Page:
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Lightning Round: 30 years ago the first Lightning tickets went on sale

Things were different back then

Tampa Bay Lightning vs Edmonton Oilers Set Number: X43551 TK2 R5 F5

The 2022-23 NHL season is just over a month away. When it kicks off, the Tampa Bay Lightning will be celebrating their 30th season as a NHL franchise. As we roll through the season we’ll be sprinkling in some of the more memorable stories about the team over that time frame.

Let’s start off with the fact that it was 30 years ago that the first individual tickets for the Lightning went on sale to the public. Things were quite different back in those days. According to a Tampa Tribune article from September 2nd, 1992, fans had lined up outside of the Lightning offices starting at 6:00 A.M. (identical twins Blake and Brent Wiley were credited with being first in line) to ensure that they got the tickets that they wanted.

For you youngsters out there that are used to doing everything on your phone, there used to be these things called tickets. They were pieces of paper that you had to physically possess in order to get into games. Not only that, but in order to get these tickets you had to stand in line and talk to someone at a box office to buy them. Or you had to call TicketMaster directly and wait on hold until you talked to a live voice. There was no logging in on online to order, or one-click buying on an app. You had to work for your tickets!

Give the fans credit, despite all of that effort they had to go through, they put a huge dent in the available ticket supply, basically snatching up all of the opening night tickets by 5:30 PM as well as the majority of the tickets for marquee match-ups against teams like the Pittsburgh Penguins (the defending Stanley Cup Champions). Games against the Detroit Red Wings and and Philadelphia Flyers were also virtually sold out by the end of the business days.

Phil Esposito worked the crowd, he worked any crowd that he ran into back in the early days, shaking hands and signing autographs as he saw all of his hard work and scrambling to put the team together finally pay off.

The St. Petersburg Times article claimed that 4,000 tickets were sold in the first 90 minutes. They also stated that the season tickets were sitting at about 4,500 sold, roughly 3,000 short of their goal. A lack of corporate support was a key factor in the shortfall, with businesses making up only 25% of the season tickets sold (the norm at the time in the NHL was 65% for corporate tickets).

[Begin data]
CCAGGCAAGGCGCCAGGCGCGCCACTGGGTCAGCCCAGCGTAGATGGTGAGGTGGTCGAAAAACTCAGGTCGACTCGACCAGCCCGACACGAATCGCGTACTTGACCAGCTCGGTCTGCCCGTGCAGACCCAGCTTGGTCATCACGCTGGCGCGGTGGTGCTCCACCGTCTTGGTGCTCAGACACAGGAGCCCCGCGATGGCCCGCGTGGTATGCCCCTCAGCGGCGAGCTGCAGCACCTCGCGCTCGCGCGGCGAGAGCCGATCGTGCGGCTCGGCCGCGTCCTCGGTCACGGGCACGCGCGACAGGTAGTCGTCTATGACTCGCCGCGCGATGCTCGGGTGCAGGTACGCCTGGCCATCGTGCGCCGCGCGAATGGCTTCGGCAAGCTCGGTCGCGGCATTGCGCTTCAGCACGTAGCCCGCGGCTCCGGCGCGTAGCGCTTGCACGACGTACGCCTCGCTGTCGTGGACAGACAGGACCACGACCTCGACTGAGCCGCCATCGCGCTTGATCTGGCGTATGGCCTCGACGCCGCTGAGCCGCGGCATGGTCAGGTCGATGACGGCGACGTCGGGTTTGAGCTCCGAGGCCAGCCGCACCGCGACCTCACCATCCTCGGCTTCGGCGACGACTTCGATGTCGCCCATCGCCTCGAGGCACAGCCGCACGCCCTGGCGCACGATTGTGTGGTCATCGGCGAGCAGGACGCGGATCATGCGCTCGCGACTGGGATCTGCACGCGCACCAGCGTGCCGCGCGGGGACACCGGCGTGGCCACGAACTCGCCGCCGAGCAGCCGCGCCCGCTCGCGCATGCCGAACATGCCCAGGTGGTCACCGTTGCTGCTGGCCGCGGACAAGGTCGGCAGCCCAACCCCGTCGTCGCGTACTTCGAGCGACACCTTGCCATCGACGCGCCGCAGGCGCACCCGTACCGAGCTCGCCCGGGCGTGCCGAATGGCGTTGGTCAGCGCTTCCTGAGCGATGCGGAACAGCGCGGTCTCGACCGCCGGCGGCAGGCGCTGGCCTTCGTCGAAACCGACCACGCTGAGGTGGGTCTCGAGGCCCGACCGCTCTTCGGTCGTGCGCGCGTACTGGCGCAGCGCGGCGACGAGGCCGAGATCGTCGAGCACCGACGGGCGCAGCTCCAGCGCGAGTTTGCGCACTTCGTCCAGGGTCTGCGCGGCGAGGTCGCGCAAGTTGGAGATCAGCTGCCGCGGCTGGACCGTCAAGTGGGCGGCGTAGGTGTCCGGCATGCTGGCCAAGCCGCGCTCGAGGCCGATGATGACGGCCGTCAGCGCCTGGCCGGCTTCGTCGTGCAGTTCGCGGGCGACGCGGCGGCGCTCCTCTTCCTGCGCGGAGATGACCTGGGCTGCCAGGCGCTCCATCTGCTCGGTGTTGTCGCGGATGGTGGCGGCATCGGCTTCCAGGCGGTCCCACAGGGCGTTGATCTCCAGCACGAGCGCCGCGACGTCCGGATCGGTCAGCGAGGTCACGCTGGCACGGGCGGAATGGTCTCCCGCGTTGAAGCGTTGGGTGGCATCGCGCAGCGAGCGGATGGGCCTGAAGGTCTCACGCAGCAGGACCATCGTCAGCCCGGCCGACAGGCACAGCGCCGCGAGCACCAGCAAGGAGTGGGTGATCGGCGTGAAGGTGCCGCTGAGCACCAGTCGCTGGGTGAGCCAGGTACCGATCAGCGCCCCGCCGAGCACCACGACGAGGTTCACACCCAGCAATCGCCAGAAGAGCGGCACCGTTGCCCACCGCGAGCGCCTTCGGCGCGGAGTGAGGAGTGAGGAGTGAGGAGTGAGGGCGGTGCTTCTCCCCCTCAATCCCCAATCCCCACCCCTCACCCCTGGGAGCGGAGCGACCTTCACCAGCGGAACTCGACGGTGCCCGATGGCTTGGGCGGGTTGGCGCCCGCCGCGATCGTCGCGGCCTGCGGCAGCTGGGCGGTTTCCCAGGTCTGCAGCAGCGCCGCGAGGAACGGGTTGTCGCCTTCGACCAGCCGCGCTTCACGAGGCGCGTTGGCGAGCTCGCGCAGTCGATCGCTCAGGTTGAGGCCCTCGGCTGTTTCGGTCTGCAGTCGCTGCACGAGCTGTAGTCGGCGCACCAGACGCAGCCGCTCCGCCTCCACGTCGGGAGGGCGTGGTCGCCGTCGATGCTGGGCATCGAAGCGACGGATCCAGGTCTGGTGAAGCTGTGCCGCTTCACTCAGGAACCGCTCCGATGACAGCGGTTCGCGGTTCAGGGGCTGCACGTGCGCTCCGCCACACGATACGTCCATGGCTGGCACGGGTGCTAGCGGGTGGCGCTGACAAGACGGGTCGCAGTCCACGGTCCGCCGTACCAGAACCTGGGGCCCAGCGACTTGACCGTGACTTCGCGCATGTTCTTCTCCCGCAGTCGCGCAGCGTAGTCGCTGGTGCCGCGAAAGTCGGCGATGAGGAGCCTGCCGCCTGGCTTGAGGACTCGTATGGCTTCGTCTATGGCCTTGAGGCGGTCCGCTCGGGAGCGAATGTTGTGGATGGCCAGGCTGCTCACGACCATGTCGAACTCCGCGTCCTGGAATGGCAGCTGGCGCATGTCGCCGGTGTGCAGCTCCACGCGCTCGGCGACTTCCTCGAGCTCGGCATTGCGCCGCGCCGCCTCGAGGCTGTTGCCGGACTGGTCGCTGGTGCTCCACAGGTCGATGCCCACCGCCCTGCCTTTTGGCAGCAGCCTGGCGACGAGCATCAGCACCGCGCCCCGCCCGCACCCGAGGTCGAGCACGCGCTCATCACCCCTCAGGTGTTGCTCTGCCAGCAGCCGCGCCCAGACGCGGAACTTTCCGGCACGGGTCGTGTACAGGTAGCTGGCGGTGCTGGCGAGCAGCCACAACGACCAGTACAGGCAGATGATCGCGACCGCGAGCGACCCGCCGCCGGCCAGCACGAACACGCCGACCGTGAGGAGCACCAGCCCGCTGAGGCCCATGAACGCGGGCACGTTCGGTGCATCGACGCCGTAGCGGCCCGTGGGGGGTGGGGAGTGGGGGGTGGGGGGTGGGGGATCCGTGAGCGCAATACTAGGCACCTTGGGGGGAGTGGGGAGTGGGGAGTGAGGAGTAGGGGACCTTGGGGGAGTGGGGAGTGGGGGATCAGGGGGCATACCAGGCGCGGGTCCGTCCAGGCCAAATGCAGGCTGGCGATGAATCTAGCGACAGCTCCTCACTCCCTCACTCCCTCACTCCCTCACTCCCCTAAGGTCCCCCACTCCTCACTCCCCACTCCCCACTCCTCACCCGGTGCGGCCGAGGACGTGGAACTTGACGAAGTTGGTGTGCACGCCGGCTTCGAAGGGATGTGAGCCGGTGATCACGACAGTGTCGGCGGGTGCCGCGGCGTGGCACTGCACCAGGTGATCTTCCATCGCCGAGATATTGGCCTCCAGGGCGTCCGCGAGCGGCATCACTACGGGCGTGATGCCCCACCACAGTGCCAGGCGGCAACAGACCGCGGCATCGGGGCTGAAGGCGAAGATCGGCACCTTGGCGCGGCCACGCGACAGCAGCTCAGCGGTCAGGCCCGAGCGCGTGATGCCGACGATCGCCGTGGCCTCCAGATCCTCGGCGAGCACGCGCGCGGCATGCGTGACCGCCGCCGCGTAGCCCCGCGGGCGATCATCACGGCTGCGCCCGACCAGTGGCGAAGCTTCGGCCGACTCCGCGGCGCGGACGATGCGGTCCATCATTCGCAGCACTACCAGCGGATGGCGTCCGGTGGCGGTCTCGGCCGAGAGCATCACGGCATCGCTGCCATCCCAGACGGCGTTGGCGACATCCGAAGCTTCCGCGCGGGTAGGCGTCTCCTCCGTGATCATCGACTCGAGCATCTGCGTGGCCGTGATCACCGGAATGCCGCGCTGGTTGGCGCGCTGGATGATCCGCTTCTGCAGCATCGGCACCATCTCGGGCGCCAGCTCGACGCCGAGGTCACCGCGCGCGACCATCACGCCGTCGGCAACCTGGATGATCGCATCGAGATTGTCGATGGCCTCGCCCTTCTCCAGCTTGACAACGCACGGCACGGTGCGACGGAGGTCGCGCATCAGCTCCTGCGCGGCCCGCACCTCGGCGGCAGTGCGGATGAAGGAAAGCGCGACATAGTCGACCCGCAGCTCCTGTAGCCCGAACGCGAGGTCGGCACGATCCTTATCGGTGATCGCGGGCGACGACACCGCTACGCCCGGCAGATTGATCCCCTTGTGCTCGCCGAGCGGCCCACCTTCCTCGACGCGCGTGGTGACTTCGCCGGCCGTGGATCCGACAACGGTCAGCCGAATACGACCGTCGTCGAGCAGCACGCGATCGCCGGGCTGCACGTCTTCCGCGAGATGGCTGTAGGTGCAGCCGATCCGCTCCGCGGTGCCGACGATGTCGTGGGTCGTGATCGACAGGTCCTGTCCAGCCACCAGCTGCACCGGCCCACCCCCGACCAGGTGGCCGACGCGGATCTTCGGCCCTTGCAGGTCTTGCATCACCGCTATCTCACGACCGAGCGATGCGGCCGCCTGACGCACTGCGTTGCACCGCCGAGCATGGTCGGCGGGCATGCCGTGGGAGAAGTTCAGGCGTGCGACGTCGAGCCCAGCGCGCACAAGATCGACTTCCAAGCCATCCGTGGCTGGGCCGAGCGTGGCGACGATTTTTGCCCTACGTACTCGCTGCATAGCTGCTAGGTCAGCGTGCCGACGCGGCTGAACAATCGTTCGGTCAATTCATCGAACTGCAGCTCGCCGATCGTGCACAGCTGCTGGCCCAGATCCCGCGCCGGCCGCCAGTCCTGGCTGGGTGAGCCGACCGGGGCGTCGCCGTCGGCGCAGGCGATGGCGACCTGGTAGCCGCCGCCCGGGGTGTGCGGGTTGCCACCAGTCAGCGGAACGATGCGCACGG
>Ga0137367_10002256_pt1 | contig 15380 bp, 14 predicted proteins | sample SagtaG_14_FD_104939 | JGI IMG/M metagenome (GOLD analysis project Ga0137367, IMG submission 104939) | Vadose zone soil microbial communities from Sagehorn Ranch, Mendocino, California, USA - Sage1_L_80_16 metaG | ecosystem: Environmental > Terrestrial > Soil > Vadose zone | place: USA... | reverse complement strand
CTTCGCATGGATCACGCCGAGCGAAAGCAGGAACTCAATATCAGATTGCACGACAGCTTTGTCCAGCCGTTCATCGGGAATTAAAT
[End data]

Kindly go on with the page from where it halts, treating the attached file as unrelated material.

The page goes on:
It seemed a lot of the fans were born out of state and were interested in seeing their favorite teams. Both articles mentioned Penguin fans specifically. There were also the hockey neophytes buying tickets to see what all the fuss was about. From the Times article,

“Others, like Skeeter Thomas of Tampa, never have seen a hockey game and wanted to buy a few tickets to see whether they like it. ‘He asked how much water was under the ice,’ said Thomas’ friend, Gary Tinschert, originally from Long Island.”

According to Hockey DB, the Lightning averaged 10,014 fans per game in 1992-93. Not bad considering Expo Hall had a listed seating capacity of 10,500. Not bad for a team in Florida.

Lightning / NHL News

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2022 NHL European Player Media Tour Photo by Brian Babineau/NHLI via Getty Images

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There are a lot of amusing anecdotes about the series that took place between the Soviet Union and Canada back in 1972. Lightning owner Phil Esposito figures prominently, including a note about how he almost got into a bar fight with fans. Also, they manage to tie in Andrei Vasilevskiy in one of the “facts”.

“Still working with the Russian junior team in the early 2000s as its general manager, [Russian Equipment manager at the 1972 Summit Series, Alexi] Kotchetkov explained why Andrei Vasilevskiy of the Tampa Bay Lightning catches with his non-dominant left hand. In Tyumen, where the all-star Cup winner grew up, no one had a right goalie mitt.

“Because it was Russia, it was a tough time, so basically I had no choice,” Vasilevskiy said.

“It’s appropriate to compare Vasilevskiy with me,” [Victor] Tretiak told in 2018. “I was the first to play the butterfly and he plays an outright full butterfly. He’s tall (6-foot-3). I like his style. He’s got the character I had, I’m absolutely sure of that. And he competes for every puck, just like me.”

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